According to a recent study by Flurry Analytics, developers prefer iOS to Android by nearly two-and-a-half times. The research firm believes that fragmentation in the Android operating system is to blame for why developers are more likely to choose Apple’s operating system.
Flurry’s analysis shows that, for every 10 apps a developer builds, seven of them will be iOS apps and only 3 will be Android apps. Part of the appeal is that Apple allows developers to create apps that can be used on both the iPhone and iPad. The “2-for-1 proposition” is appealing to developers because they can build an app once and run it on any device, delivering maximum reach for minimum cost.
Flurry also shows that the iPad dominates the tablet market by 88 percent compared to Samsung’s Galaxy Tab with nine percent and Amazon’s Kindle Fire with only three percent. The latter two are the second and third most popular tablet on the market.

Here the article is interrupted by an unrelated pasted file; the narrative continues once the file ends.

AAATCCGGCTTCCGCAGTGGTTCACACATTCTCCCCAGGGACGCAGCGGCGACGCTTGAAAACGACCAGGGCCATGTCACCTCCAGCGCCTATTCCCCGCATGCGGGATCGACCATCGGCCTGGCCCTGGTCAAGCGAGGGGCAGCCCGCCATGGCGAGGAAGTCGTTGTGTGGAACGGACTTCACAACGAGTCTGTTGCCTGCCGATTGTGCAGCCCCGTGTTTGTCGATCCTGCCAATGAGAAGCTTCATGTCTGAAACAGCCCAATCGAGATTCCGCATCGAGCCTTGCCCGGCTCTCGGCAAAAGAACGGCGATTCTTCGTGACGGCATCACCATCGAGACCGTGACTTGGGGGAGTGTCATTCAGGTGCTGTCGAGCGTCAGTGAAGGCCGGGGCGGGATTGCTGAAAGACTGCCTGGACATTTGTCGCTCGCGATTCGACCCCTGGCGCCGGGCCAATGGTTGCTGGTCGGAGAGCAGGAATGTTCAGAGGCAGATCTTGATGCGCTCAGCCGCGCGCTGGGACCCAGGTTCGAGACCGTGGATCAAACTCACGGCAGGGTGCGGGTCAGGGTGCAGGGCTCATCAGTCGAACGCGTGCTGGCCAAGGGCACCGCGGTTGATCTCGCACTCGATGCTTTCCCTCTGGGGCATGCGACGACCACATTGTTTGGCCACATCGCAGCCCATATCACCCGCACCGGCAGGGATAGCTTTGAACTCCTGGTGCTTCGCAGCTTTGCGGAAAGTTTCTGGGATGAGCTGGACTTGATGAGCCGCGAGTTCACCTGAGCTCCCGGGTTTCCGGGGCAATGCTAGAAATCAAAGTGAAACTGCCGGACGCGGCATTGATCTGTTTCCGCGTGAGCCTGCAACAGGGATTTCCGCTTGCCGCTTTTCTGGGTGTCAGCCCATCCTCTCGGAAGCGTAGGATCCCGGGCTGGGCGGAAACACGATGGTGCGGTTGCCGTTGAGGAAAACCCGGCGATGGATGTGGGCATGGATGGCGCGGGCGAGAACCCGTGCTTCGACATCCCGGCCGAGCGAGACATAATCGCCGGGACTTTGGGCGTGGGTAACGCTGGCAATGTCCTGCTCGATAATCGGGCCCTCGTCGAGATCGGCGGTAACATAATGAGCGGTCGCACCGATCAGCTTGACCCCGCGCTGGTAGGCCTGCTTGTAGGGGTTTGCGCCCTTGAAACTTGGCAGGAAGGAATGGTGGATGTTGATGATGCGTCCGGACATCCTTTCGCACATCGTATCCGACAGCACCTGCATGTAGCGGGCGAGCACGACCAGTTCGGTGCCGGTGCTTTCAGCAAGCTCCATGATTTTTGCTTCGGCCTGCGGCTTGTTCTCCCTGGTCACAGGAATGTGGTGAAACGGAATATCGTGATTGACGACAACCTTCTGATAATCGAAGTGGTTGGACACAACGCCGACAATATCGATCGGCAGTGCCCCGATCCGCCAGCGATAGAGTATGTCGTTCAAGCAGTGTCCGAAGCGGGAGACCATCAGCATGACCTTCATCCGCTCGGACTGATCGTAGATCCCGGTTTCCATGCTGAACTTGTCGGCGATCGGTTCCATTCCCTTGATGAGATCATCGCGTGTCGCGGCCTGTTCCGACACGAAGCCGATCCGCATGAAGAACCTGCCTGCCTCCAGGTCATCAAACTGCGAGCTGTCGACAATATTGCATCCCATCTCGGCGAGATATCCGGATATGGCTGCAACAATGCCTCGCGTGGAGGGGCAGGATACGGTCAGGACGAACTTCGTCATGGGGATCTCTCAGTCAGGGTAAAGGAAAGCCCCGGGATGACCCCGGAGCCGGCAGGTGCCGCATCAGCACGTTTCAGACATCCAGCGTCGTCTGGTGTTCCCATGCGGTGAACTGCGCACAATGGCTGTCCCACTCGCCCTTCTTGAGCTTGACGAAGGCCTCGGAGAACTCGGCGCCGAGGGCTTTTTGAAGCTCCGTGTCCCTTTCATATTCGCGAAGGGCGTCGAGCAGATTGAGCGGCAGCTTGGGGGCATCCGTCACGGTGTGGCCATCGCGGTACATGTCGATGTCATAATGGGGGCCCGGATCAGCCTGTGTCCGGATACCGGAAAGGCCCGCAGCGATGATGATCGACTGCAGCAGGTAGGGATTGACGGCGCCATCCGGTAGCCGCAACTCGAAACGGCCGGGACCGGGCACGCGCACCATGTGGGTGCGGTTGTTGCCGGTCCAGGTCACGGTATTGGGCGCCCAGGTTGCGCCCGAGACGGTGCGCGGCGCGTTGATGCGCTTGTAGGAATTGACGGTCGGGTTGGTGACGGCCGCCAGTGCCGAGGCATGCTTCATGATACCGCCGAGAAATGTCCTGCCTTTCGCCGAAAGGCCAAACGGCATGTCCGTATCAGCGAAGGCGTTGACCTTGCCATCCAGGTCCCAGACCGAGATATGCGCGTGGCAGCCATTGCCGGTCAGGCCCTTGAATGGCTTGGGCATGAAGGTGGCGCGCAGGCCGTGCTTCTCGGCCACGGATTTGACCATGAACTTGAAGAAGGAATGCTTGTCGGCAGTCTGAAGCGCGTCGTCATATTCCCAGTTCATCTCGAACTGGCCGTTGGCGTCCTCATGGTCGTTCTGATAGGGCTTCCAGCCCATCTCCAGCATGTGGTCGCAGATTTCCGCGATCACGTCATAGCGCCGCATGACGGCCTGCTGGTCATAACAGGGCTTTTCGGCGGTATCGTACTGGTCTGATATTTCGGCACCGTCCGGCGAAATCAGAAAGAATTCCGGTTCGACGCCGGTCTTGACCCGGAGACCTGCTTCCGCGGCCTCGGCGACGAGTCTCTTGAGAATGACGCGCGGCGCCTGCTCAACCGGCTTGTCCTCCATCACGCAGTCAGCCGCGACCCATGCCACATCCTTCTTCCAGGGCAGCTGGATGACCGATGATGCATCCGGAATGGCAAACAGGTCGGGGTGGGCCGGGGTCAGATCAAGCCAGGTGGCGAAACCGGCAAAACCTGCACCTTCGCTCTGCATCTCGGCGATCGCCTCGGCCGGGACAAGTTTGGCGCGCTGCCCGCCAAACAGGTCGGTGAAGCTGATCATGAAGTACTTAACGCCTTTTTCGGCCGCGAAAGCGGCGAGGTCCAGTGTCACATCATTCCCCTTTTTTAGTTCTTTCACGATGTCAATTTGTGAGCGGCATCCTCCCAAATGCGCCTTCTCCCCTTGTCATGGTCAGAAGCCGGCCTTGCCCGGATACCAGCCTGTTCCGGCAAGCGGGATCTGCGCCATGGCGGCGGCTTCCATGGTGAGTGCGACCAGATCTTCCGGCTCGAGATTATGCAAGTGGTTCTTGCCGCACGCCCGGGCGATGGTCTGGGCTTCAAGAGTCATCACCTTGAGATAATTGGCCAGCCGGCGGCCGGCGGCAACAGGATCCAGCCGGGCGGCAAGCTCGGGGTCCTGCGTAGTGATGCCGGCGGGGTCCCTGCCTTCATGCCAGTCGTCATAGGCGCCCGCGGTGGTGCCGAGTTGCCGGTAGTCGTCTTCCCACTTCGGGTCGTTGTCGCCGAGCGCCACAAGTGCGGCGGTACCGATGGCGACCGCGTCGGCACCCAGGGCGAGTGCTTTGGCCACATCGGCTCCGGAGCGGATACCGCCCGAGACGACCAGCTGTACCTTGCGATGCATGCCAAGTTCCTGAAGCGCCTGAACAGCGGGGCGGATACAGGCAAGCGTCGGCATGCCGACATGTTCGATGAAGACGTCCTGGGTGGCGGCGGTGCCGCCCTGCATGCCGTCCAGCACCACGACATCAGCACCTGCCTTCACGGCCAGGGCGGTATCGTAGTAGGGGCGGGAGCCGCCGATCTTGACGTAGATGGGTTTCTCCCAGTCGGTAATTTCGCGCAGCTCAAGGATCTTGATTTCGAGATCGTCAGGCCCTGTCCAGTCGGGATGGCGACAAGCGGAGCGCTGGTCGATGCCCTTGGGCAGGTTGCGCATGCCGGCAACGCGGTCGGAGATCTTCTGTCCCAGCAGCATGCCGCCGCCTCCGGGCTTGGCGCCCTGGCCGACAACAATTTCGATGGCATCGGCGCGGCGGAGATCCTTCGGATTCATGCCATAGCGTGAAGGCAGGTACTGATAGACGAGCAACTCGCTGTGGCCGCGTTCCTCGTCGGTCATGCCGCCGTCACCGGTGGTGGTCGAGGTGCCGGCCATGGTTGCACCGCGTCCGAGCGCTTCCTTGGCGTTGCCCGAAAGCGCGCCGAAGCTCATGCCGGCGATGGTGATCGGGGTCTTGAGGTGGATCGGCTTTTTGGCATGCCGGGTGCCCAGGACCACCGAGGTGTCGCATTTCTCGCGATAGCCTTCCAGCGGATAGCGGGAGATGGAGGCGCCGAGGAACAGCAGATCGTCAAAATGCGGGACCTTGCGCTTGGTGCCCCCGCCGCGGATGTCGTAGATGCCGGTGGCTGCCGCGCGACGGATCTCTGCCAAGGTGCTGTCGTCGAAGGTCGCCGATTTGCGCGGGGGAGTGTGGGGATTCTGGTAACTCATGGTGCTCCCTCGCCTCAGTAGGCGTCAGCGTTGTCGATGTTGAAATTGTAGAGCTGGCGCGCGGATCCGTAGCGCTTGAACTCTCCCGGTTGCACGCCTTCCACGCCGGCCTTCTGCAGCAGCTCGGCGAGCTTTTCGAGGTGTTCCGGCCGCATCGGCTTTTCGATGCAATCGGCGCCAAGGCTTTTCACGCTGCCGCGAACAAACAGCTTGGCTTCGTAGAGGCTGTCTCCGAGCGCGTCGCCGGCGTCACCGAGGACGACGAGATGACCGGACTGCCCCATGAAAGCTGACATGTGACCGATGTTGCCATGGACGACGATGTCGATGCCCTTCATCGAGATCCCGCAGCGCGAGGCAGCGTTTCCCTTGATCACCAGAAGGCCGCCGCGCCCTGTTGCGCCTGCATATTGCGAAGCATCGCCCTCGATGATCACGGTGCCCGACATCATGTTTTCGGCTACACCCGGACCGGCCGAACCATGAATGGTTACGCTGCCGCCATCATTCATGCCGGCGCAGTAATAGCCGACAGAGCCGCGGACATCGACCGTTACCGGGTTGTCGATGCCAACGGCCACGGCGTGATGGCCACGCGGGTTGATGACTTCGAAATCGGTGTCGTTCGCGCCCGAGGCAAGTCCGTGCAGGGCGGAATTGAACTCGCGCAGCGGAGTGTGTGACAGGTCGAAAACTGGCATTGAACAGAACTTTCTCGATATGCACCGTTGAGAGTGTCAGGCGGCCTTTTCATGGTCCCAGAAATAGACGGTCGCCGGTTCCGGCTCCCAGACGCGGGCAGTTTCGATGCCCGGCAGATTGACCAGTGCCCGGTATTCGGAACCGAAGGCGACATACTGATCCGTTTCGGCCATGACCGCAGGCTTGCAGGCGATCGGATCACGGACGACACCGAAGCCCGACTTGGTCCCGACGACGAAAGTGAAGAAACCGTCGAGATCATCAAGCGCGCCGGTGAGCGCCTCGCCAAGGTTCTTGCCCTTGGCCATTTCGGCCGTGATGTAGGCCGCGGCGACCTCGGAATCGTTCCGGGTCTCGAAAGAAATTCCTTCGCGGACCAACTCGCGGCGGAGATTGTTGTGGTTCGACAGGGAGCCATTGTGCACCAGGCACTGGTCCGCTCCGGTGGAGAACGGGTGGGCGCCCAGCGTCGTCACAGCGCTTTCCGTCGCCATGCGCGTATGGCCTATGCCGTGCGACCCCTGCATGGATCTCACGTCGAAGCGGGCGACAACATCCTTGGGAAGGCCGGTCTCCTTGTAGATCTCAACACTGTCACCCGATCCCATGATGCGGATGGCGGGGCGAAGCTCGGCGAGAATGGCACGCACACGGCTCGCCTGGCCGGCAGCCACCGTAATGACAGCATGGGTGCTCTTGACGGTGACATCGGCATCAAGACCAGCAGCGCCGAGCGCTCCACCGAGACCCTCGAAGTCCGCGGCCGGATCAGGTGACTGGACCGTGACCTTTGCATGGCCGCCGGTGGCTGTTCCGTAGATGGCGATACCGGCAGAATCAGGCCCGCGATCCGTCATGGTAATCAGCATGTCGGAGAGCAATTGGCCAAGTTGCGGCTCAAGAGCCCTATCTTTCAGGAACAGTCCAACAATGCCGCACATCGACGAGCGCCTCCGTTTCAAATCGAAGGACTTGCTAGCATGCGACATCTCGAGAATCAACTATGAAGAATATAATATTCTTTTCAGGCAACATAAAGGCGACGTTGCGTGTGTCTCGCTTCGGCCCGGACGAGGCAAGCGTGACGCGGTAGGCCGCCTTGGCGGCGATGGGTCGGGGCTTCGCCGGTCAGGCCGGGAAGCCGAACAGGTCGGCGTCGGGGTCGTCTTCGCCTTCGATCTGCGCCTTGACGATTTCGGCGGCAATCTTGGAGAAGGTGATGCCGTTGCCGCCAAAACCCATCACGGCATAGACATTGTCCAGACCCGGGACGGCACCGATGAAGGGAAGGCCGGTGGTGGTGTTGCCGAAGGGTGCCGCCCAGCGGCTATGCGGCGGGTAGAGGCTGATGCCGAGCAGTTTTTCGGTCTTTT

The Flurry study pointed out that while Apple offers a consistent operating system to its developers and customers, Android has done the complete opposite, creating a complex and costly operating system for developers to work in. Flurry analyzed the top 20 devices using an Android-based operating system. From their research, 17 of the top 20 devices hold six percent or less of the share, “meaning that each device a developer supports will deliver only a small increase in distribution coverage.”
Device fragmentation is not as detrimental as firmware fragmentation. Flurry’s research shows that Gingerbread, which is four generations old now, is used by the majority of Android-based devices. Additionally, Honeycomb, which was optimized for tablets, and Ice-Cream Sandwich, the newest operating system, have a combined 11 percent of the market. Fro-Yo, which is older than Honeycomb and Ice-Cream Sandwich has a larger penetration than the two newest operating systems combined.
Flurry also ran a comparison of revenue generated by top apps on both Android and iOS and found that iOS apps generate four times more revenue than Android. For every $1.00 a developer earns on iOS he will only earn about $0.24 on Android.
With numbers like this, it is a wonder why developers even spend time with Android. Flurry said it best, “In short, Android delivers less gain and more pain than iOS, which we believe is the key reason 7 out of every 10 apps built in the new economy are for iOS instead of Android.”